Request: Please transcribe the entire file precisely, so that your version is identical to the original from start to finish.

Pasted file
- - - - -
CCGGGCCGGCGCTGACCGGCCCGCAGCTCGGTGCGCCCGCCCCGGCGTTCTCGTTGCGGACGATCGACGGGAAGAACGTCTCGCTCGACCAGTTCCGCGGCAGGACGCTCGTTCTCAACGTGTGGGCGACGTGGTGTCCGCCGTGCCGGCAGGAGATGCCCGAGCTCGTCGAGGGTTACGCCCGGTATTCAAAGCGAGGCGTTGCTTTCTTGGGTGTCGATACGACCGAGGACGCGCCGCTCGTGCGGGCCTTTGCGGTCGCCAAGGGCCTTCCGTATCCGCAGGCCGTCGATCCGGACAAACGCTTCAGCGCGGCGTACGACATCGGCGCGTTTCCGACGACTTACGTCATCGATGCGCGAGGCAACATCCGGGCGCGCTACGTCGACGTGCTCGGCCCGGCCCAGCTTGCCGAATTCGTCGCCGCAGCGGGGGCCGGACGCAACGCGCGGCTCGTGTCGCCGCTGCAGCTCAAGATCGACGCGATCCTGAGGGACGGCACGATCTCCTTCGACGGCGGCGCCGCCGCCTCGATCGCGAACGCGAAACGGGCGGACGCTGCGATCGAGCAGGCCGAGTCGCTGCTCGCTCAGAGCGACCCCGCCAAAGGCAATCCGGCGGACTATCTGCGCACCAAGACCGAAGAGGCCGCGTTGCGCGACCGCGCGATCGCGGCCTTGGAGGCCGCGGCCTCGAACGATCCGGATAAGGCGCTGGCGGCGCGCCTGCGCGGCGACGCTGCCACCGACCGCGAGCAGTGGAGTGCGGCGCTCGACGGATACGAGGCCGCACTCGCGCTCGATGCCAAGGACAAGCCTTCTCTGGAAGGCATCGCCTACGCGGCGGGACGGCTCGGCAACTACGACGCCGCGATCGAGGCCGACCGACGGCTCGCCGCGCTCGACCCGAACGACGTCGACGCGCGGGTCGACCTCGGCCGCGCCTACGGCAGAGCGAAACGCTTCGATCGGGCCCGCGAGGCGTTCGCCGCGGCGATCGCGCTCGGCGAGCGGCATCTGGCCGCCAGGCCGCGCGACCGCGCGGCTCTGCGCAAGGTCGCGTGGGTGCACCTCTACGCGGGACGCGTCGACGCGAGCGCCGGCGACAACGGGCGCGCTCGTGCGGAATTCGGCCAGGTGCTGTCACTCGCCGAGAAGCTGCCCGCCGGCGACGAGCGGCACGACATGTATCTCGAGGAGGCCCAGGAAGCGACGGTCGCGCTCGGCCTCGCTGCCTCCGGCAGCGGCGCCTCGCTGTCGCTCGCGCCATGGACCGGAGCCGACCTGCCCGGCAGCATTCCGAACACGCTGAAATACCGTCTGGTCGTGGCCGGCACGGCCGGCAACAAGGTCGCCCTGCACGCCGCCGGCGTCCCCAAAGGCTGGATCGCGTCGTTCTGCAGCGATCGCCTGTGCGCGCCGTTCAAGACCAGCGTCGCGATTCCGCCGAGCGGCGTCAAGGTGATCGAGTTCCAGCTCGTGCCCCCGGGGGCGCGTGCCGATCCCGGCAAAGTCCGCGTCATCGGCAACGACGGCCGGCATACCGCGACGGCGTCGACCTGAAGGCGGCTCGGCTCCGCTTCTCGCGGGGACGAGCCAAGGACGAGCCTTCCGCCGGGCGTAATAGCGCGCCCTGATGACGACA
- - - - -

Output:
CCGGGCCGGCGCTGACCGGCCCGCAGCTCGGTGCGCCCGCCCCGGCGTTCTCGTTGCGGACGATCGACGGGAAGAACGTCTCGCTCGACCAGTTCCGCGGCAGGACGCTCGTTCTCAACGTGTGGGCGACGTGGTGTCCGCCGTGCCGGCAGGAGATGCCCGAGCTCGTCGAGGGTTACGCCCGGTATTCAAAGCGAGGCGTTGCTTTCTTGGGTGTCGATACGACCGAGGACGCGCCGCTCGTGCGGGCCTTTGCGGTCGCCAAGGGCCTTCCGTATCCGCAGGCCGTCGATCCGGACAAACGCTTCAGCGCGGCGTACGACATCGGCGCGTTTCCGACGACTTACGTCATCGATGCGCGAGGCAACATCCGGGCGCGCTACGTCGACGTGCTCGGCCCGGCCCAGCTTGCCGAATTCGTCGCCGCAGCGGGGGCCGGACGCAACGCGCGGCTCGTGTCGCCGCTGCAGCTCAAGATCGACGCGATCCTGAGGGACGGCACGATCTCCTTCGACGGCGGCGCCGCCGCCTCGATCGCGAACGCGAAACGGGCGGACGCTGCGATCGAGCAGGCCGAGTCGCTGCTCGCTCAGAGCGACCCCGCCAAAGGCAATCCGGCGGACTATCTGCGCACCAAGACCGAAGAGGCCGCGTTGCGCGACCGCGCGATCGCGGCCTTGGAGGCCGCGGCCTCGAACGATCCGGATAAGGCGCTGGCGGCGCGCCTGCGCGGCGACGCTGCCACCGACCGCGAGCAGTGGAGTGCGGCGCTCGACGGATACGAGGCCGCACTCGCGCTCGATGCCAAGGACAAGCCTTCTCTGGAAGGCATCGCCTACGCGGCGGGACGGCTCGGCAACTACGACGCCGCGATCGAGGCCGACCGACGGCTCGCCGCGCTCGACCCGAACGACGTCGACGCGCGGGTCGACCTCGGCCGCGCCTACGGCAGAGCGAAACGCTTCGATCGGGCCCGCGAGGCGTTCGCCGCGGCGATCGCGCTCGGCGAGCGGCATCTGGCCGCCAGGCCGCGCGACCGCGCGGCTCTGCGCAAGGTCGCGTGGGTGCACCTCTACGCGGGACGCGTCGACGCGAGCGCCGGCGACAACGGGCGCGCTCGTGCGGAATTCGGCCAGGTGCTGTCACTCGCCGAGAAGCTGCCCGCCGGCGACGAGCGGCACGACATGTATCTCGAGGAGGCCCAGGAAGCGACGGTCGCGCTCGGCCTCGCTGCCTCCGGCAGCGGCGCCTCGCTGTCGCTCGCGCCATGGACCGGAGCCGACCTGCCCGGCAGCATTCCGAACACGCTGAAATACCGTCTGGTCGTGGCCGGCACGGCCGGCAACAAGGTCGCCCTGCACGCCGCCGGCGTCCCCAAAGGCTGGATCGCGTCGTTCTGCAGCGATCGCCTGTGCGCGCCGTTCAAGACCAGCGTCGCGATTCCGCCGAGCGGCGTCAAGGTGATCGAGTTCCAGCTCGTGCCCCCGGGGGCGCGTGCCGATCCCGGCAAAGTCCGCGTCATCGGCAACGACGGCCGGCATACCGCGACGGCGTCGACCTGAAGGCGGCTCGGCTCCGCTTCTCGCGGGGACGAGCCAAGGACGAGCCTTCCGCCGGGCGTAATAGCGCGCCCTGATGACGACA